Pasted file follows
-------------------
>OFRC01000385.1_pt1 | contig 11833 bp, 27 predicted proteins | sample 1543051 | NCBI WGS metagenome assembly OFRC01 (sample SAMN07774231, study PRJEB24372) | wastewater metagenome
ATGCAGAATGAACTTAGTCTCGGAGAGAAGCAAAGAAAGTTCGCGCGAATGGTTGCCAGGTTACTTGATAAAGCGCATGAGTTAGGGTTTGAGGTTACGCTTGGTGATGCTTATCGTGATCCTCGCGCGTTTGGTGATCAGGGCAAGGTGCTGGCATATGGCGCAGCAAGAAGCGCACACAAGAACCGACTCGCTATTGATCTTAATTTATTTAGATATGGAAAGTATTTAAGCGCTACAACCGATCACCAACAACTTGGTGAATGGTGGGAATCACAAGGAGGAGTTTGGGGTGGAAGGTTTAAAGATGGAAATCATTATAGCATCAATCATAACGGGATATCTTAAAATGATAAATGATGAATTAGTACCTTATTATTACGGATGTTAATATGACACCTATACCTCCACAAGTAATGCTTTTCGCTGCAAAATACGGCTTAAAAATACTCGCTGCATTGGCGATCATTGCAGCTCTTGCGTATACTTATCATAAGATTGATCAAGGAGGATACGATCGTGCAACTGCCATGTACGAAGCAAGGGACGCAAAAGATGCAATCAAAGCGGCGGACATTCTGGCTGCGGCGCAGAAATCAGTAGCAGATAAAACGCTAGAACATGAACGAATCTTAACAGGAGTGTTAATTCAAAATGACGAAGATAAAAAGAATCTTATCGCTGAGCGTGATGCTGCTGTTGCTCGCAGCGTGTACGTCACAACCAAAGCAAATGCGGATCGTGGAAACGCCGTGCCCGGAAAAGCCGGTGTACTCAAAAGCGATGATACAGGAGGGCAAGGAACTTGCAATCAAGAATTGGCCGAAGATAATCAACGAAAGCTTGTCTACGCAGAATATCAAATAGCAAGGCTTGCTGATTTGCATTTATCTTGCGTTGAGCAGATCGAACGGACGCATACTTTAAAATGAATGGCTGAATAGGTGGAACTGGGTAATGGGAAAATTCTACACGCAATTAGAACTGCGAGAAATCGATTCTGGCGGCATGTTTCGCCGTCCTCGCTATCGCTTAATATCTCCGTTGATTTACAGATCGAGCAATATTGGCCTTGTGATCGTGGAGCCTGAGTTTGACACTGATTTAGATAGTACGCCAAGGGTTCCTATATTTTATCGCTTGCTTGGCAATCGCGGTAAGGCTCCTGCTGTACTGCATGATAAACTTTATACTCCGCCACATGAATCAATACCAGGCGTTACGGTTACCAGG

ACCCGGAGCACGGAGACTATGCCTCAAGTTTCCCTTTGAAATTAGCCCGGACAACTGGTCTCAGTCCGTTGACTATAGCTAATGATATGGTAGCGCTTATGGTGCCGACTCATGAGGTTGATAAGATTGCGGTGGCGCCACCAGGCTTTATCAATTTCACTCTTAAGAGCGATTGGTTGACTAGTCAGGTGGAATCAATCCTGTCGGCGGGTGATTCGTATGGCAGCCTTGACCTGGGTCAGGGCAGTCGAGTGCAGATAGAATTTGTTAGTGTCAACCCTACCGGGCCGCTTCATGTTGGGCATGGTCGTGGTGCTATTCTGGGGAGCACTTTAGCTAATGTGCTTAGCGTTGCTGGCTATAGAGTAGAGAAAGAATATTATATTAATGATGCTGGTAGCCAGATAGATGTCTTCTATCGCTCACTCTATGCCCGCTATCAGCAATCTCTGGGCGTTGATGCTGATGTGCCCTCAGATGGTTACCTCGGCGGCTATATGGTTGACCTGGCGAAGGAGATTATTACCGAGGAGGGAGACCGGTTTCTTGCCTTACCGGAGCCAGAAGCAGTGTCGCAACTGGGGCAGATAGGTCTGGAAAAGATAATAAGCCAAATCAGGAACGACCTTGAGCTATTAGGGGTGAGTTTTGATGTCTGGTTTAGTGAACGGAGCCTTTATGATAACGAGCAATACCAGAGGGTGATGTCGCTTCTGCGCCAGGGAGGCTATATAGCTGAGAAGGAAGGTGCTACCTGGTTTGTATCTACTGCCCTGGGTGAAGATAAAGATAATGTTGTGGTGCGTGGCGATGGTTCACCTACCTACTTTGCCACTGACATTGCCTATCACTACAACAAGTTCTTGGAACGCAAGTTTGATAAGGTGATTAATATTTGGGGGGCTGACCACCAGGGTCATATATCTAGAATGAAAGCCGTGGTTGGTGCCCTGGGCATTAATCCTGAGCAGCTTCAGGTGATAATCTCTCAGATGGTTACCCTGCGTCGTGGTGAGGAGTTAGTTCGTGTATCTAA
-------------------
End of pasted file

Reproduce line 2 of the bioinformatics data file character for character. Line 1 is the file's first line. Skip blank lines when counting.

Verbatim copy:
ATGCAGAATGAACTTAGTCTCGGAGAGAAGCAAAGAAAGTTCGCGCGAATGGTTGCCAGGTTACTTGATAAAGCGCATGAGTTAGGGTTTGAGGTTACGCTTGGTGATGCTTATCGTGATCCTCGCGCGTTTGGTGATCAGGGCAAGGTGCTGGCATATGGCGCAGCAAGAAGCGCACACAAGAACCGACTCGCTATTGATCTTAATTTATTTAGATATGGAAAGTATTTAAGCGCTACAACCGATCACCAACAACTTGGTGAATGGTGGGAATCACAAGGAGGAGTTTGGGGTGGAAGGTTTAAAGATGGAAATCATTATAGCATCAATCATAACGGGATATCTTAAAATGATAAATGATGAATTAGTACCTTATTATTACGGATGTTAATATGACACCTATACCTCCACAAGTAATGCTTTTCGCTGCAAAATACGGCTTAAAAATACTCGCTGCATTGGCGATCATTGCAGCTCTTGCGTATACTTATCATAAGATTGATCAAGGAGGATACGATCGTGCAACTGCCATGTACGAAGCAAGGGACGCAAAAGATGCAATCAAAGCGGCGGACATTCTGGCTGCGGCGCAGAAATCAGTAGCAGATAAAACGCTAGAACATGAACGAATCTTAACAGGAGTGTTAATTCAAAATGACGAAGATAAAAAGAATCTTATCGCTGAGCGTGATGCTGCTGTTGCTCGCAGCGTGTACGTCACAACCAAAGCAAATGCGGATCGTGGAAACGCCGTGCCCGGAAAAGCCGGTGTACTCAAAAGCGATGATACAGGAGGGCAAGGAACTTGCAATCAAGAATTGGCCGAAGATAATCAACGAAAGCTTGTCTACGCAGAATATCAAATAGCAAGGCTTGCTGATTTGCATTTATCTTGCGTTGAGCAGATCGAACGGACGCATACTTTAAAATGAATGGCTGAATAGGTGGAACTGGGTAATGGGAAAATTCTACACGCAATTAGAACTGCGAGAAATCGATTCTGGCGGCATGTTTCGCCGTCCTCGCTATCGCTTAATATCTCCGTTGATTTACAGATCGAGCAATATTGGCCTTGTGATCGTGGAGCCTGAGTTTGACACTGATTTAGATAGTACGCCAAGGGTTCCTATATTTTATCGCTTGCTTGGCAATCGCGGTAAGGCTCCTGCTGTACTGCATGATAAACTTTATACTCCGCCACATGAATCAATACCAGGCGTTACGGTTACCAGG